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Make a New Year’s Resolution to Get Your Cat to the Vet

It's easy to put off getting your cat in for a checkup, but it’s crucial to continued good health.

JaneA Kelley  |  Jan 4th 2017


This is the time of year when you plan to do things that are good for you. Maybe you’ve decided to lose some weight, exercise more, quit smoking, or start meditating to relax. But it’s time to make plans to do things that are good for your cat, too. The most important of these is getting your cat to the vet for a checkup.

Photo: JaneA Kelley

Photo: JaneA Kelley

It can be hard to imagine why your cat would need to go to the vet if she’s not sick. Here are just a few reasons why she should.

To detect illness before it becomes serious

Cats are experts at hiding pain and illness. Just because your cat doesn’t seem sick doesn’t mean she isn’t. She could have dental disease — by three years of age, most cats have signs of dental disease, which can be very painful. As your cat ages, the likelihood that she’ll develop other illnesses such as hyperthyroidism or kidney disease also increases. By getting your cat to the vet for regular blood tests and exams, you’ll catch the disease earlier, leading to a better prognosis and a longer life with your beloved kitty.

Monitoring your cat's weight is an important reason for regular vet checks. Photo CC-BY-NC Richard Klein

Monitoring your cat’s weight is an important reason for regular vet checks. Photo CC-BY-NC Richard Klein

To monitor your cat’s weight

An estimated 58 percent of cats are overweight or obese. This can lead to illnesses such as diabetes, heart and kidney disease, and painful joint problems. Sometimes it can be hard to recognize when your cat is overweight, but your vet can tell you — and give you advice on diet and exercise to get her back down to a healthy weight.

To get lifestyle-appropriate vaccines

Not every cat needs every vaccine, but the only way to know for sure what is best for your cat is to take her to the vet. Not only that, but rabies vaccines are required by law in most of the United States — even for indoor-only cats.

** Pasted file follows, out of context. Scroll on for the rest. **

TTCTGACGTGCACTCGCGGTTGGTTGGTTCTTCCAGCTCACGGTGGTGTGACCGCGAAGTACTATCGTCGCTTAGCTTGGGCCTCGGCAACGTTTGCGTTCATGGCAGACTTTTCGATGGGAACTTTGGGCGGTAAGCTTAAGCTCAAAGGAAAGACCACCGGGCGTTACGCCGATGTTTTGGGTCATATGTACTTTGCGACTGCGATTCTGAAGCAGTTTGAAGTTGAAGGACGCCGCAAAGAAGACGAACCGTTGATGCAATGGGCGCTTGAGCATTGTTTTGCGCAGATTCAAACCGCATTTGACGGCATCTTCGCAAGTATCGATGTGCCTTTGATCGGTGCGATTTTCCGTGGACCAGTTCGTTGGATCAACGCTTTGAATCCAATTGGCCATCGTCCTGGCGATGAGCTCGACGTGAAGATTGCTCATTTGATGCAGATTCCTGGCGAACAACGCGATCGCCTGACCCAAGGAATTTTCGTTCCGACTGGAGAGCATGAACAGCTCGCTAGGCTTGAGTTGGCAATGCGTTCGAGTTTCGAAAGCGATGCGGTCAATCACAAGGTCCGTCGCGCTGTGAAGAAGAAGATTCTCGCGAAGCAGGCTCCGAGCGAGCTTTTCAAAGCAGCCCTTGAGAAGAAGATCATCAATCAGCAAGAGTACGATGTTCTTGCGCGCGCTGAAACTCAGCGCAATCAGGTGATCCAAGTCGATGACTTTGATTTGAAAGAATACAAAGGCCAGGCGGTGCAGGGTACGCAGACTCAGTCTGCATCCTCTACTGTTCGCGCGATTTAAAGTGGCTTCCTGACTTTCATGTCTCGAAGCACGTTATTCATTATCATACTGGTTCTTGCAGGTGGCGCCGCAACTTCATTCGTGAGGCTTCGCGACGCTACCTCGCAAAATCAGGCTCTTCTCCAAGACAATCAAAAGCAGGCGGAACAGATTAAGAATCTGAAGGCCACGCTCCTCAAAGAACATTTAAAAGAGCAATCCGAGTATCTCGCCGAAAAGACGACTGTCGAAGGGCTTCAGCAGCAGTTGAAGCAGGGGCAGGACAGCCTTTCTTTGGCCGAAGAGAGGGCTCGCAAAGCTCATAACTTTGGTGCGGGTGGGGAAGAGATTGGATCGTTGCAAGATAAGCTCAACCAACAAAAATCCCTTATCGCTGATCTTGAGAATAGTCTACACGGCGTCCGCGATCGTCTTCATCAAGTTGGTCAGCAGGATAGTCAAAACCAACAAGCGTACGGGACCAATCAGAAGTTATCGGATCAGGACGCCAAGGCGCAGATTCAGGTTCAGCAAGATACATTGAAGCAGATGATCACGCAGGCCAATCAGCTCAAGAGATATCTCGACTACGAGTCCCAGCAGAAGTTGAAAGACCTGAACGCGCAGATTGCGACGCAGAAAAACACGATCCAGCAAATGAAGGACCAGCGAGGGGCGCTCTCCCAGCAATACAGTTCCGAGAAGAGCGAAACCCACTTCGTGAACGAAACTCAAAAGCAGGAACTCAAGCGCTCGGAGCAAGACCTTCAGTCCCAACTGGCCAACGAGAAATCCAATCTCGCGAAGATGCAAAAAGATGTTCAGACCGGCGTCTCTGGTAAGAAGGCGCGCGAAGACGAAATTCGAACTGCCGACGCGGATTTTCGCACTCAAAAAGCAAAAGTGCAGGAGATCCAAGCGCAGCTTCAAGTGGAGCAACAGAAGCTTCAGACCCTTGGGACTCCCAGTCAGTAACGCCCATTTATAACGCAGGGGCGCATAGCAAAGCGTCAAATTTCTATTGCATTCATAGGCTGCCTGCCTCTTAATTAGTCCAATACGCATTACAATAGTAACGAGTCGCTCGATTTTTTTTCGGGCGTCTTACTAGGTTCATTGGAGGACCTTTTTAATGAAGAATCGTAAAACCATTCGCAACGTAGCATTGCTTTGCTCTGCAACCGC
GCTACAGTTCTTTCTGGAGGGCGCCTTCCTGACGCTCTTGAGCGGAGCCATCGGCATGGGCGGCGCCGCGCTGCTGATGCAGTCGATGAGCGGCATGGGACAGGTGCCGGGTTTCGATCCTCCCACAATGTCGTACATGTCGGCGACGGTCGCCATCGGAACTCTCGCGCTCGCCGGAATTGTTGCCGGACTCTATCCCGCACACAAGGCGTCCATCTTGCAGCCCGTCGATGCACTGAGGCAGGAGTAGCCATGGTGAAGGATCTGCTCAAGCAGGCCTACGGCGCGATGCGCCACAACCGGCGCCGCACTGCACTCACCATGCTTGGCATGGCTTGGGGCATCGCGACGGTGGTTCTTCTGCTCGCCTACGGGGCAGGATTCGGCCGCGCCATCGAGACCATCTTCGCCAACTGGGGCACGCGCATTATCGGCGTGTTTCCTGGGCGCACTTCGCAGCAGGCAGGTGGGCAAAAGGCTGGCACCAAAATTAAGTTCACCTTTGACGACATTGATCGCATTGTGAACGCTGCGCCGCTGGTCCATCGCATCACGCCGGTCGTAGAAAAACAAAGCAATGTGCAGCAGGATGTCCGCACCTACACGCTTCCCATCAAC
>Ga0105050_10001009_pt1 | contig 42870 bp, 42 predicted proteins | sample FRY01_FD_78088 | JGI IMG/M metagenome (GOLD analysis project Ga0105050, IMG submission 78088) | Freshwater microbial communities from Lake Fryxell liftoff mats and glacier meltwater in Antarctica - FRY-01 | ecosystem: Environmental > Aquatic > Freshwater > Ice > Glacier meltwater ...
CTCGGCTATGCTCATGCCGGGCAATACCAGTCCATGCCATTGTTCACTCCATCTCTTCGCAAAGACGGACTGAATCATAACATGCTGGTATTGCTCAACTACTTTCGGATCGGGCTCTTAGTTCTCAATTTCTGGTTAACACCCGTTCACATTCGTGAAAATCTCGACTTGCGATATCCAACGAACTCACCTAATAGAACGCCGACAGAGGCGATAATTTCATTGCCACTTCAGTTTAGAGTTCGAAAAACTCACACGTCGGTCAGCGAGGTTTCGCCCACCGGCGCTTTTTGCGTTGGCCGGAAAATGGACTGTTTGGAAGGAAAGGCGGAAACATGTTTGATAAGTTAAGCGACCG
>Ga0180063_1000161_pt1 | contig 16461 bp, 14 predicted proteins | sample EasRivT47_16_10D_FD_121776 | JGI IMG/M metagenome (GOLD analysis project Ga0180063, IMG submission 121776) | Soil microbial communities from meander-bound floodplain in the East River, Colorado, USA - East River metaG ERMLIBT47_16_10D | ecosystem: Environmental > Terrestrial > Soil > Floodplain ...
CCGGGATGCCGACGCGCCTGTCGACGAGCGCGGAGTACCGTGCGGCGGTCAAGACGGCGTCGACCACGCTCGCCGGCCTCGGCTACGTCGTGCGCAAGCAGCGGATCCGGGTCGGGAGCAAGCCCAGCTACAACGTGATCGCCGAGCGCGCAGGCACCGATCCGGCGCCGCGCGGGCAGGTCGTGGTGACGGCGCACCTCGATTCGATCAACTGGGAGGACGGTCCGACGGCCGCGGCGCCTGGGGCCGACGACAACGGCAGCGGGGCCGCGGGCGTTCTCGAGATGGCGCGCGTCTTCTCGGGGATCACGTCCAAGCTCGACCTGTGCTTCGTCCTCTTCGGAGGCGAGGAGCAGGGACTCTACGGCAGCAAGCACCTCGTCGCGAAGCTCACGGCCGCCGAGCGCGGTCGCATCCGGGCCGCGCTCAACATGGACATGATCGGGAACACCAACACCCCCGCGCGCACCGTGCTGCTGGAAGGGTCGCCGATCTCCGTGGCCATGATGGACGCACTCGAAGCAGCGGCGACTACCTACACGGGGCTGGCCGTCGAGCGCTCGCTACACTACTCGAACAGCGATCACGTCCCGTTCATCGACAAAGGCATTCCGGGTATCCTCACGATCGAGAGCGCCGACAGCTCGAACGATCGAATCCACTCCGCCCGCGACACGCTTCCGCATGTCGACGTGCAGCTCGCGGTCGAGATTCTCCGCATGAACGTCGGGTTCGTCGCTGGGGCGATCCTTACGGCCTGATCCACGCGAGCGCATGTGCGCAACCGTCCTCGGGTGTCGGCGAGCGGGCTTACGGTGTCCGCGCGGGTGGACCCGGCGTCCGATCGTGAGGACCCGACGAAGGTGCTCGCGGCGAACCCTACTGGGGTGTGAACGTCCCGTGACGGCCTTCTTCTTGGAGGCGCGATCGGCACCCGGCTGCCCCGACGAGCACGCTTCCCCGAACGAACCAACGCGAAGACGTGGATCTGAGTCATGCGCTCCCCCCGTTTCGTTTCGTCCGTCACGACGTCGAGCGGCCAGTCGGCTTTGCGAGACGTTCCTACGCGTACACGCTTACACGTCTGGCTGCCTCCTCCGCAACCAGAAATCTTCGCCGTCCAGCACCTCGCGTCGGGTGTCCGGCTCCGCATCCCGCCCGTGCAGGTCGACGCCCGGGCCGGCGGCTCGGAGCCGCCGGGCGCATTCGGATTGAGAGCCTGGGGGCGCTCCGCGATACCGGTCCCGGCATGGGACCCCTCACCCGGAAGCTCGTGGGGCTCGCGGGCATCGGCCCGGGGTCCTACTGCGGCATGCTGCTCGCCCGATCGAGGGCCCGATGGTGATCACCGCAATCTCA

A lot of cats have painful dental disease by age 3. Another good reason for that vet visit! Photo: JaneA Kelley

A lot of cats have painful dental disease by age 3. Another good reason for that vet visit! Photo: JaneA Kelley

To get help with behavioral issues

The No. 1 reason cats are surrendered to shelters is inappropriate elimination. Your vet can help you deal with this problem by screening your cat for illnesses and giving you advice on how to manage the behavior. Other issues your vet can help you manage behaviorally are problems of clawing and scratching, eating inappropriate objects, and anxiety.

To get to know your vet

It’s crucial to develop a relationship with a veterinarian. If your vet sees your cat regularly, she will have records of what’s normal for your cat, so if you bring your kitty in because she “ain’t doin’ right,” there will be a baseline of what happens when she “is doin’ right.” Getting to know your vet will also build a relationship of mutual trust, which you’ll need if your cat becomes ill or gets injured.

Photo: JaneA Kelley

Photo: JaneA Kelley

The biggest barrier to getting your cat to the vet can be just trying to get her there. A lot of cats hate the carrier, and it can be a fight to the death to get your kitty in there. Then you have to put up with the wails of despair all the way to the vet’s office, and possibly a bunch of vomiting and peeing, too.

The good news? You can train your cat to like the carrier and enjoy going to the vet. Cat behaviorist Pam Johnson-Bennett has written a six-step process to get your cat adjusted to being in a carrier. If you follow her advice, you can get your cat accustomed to being transported.

Cat-only or cat-friendly vet practices can be less stressful for your cat to visit. Photo: JaneA Kelley

Cat-only or cat-friendly vet practices can be less stressful for your cat to visit. Photo: JaneA Kelley

More good advice: Go to a cat-only vet. A lot of cats get really nervous when they smell dogs, especially when they’re “trapped” in their carriers. A cat-only practice won’t have this problem. The staff at cat-only clinics are experts in cat handling and cat care, so you’ll have better results with health maintenance and if you need to deal with an illness in your cat.

If you can’t get to a cat-only vet, try a cat-friendly practice. The American Association of Feline Practitioners certifies these practices as ones where cat stress is minimized and staff are specially trained in cat handling. Find one in your area here.

So don’t wait; make that vet appointment today and get your kitty in for a checkup. That’s one New Year’s resolution that’ll be easy to keep!